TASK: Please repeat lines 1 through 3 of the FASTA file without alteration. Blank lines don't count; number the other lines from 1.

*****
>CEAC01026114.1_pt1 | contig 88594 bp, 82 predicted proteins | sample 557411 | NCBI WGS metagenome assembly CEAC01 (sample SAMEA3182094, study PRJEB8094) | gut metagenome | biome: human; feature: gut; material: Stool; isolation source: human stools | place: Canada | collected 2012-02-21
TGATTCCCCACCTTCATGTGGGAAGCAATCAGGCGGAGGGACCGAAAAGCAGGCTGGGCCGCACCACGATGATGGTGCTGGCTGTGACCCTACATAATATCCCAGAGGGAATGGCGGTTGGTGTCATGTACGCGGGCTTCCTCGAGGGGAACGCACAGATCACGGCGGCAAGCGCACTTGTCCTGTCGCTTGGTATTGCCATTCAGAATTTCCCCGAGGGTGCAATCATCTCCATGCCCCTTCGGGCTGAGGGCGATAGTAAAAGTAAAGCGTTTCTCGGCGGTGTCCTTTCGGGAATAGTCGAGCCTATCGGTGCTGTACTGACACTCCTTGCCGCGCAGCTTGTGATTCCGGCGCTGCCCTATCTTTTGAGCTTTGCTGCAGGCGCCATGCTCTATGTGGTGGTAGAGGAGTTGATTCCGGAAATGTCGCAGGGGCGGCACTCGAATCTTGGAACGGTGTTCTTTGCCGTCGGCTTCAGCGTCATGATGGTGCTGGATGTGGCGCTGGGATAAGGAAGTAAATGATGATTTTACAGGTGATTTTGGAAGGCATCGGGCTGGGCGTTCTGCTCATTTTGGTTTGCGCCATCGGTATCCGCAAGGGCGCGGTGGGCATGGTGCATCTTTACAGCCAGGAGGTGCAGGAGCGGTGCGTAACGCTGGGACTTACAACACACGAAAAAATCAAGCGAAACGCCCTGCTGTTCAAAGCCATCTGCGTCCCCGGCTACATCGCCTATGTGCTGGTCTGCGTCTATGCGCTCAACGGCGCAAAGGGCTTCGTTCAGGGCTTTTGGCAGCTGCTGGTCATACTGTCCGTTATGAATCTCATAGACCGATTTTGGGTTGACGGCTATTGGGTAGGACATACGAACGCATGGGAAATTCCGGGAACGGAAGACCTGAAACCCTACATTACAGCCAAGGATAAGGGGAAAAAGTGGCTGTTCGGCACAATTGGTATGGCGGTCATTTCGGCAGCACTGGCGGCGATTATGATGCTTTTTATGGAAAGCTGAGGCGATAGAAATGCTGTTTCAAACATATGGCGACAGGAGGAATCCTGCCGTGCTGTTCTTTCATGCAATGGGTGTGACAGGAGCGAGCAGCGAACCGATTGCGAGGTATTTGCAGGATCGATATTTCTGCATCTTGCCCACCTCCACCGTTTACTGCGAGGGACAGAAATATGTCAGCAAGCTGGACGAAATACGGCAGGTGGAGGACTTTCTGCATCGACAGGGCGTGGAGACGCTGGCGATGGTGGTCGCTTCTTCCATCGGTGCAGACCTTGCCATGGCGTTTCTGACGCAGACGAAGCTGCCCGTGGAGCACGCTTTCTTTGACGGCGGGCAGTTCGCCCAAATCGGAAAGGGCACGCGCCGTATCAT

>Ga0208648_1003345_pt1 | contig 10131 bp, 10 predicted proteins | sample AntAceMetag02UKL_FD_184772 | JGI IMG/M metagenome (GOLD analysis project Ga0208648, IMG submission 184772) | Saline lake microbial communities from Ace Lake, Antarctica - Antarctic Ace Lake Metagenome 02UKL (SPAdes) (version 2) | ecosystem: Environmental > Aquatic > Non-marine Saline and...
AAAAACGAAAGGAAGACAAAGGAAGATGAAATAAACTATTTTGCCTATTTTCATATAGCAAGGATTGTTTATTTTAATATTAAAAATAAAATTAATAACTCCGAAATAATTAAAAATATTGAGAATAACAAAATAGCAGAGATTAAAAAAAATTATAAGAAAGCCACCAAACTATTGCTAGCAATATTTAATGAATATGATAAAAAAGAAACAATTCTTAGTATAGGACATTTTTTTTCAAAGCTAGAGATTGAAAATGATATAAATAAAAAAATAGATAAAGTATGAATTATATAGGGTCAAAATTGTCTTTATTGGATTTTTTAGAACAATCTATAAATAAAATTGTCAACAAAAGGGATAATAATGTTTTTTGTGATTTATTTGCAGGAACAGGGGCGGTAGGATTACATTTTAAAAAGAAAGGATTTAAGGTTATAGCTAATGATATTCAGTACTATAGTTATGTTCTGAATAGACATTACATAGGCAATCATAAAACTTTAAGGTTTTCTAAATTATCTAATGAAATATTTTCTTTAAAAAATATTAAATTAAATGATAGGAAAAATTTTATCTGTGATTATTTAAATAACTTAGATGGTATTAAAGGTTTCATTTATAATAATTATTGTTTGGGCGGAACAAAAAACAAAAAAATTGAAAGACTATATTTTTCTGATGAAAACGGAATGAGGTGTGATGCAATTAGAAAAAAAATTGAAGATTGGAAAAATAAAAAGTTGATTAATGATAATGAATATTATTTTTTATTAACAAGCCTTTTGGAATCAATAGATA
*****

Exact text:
>CEAC01026114.1_pt1 | contig 88594 bp, 82 predicted proteins | sample 557411 | NCBI WGS metagenome assembly CEAC01 (sample SAMEA3182094, study PRJEB8094) | gut metagenome | biome: human; feature: gut; material: Stool; isolation source: human stools | place: Canada | collected 2012-02-21
TGATTCCCCACCTTCATGTGGGAAGCAATCAGGCGGAGGGACCGAAAAGCAGGCTGGGCCGCACCACGATGATGGTGCTGGCTGTGACCCTACATAATATCCCAGAGGGAATGGCGGTTGGTGTCATGTACGCGGGCTTCCTCGAGGGGAACGCACAGATCACGGCGGCAAGCGCACTTGTCCTGTCGCTTGGTATTGCCATTCAGAATTTCCCCGAGGGTGCAATCATCTCCATGCCCCTTCGGGCTGAGGGCGATAGTAAAAGTAAAGCGTTTCTCGGCGGTGTCCTTTCGGGAATAGTCGAGCCTATCGGTGCTGTACTGACACTCCTTGCCGCGCAGCTTGTGATTCCGGCGCTGCCCTATCTTTTGAGCTTTGCTGCAGGCGCCATGCTCTATGTGGTGGTAGAGGAGTTGATTCCGGAAATGTCGCAGGGGCGGCACTCGAATCTTGGAACGGTGTTCTTTGCCGTCGGCTTCAGCGTCATGATGGTGCTGGATGTGGCGCTGGGATAAGGAAGTAAATGATGATTTTACAGGTGATTTTGGAAGGCATCGGGCTGGGCGTTCTGCTCATTTTGGTTTGCGCCATCGGTATCCGCAAGGGCGCGGTGGGCATGGTGCATCTTTACAGCCAGGAGGTGCAGGAGCGGTGCGTAACGCTGGGACTTACAACACACGAAAAAATCAAGCGAAACGCCCTGCTGTTCAAAGCCATCTGCGTCCCCGGCTACATCGCCTATGTGCTGGTCTGCGTCTATGCGCTCAACGGCGCAAAGGGCTTCGTTCAGGGCTTTTGGCAGCTGCTGGTCATACTGTCCGTTATGAATCTCATAGACCGATTTTGGGTTGACGGCTATTGGGTAGGACATACGAACGCATGGGAAATTCCGGGAACGGAAGACCTGAAACCCTACATTACAGCCAAGGATAAGGGGAAAAAGTGGCTGTTCGGCACAATTGGTATGGCGGTCATTTCGGCAGCACTGGCGGCGATTATGATGCTTTTTATGGAAAGCTGAGGCGATAGAAATGCTGTTTCAAACATATGGCGACAGGAGGAATCCTGCCGTGCTGTTCTTTCATGCAATGGGTGTGACAGGAGCGAGCAGCGAACCGATTGCGAGGTATTTGCAGGATCGATATTTCTGCATCTTGCCCACCTCCACCGTTTACTGCGAGGGACAGAAATATGTCAGCAAGCTGGACGAAATACGGCAGGTGGAGGACTTTCTGCATCGACAGGGCGTGGAGACGCTGGCGATGGTGGTCGCTTCTTCCATCGGTGCAGACCTTGCCATGGCGTTTCTGACGCAGACGAAGCTGCCCGTGGAGCACGCTTTCTTTGACGGCGGGCAGTTCGCCCAAATCGGAAAGGGCACGCGCCGTATCAT

>Ga0208648_1003345_pt1 | contig 10131 bp, 10 predicted proteins | sample AntAceMetag02UKL_FD_184772 | JGI IMG/M metagenome (GOLD analysis project Ga0208648, IMG submission 184772) | Saline lake microbial communities from Ace Lake, Antarctica - Antarctic Ace Lake Metagenome 02UKL (SPAdes) (version 2) | ecosystem: Environmental > Aquatic > Non-marine Saline and...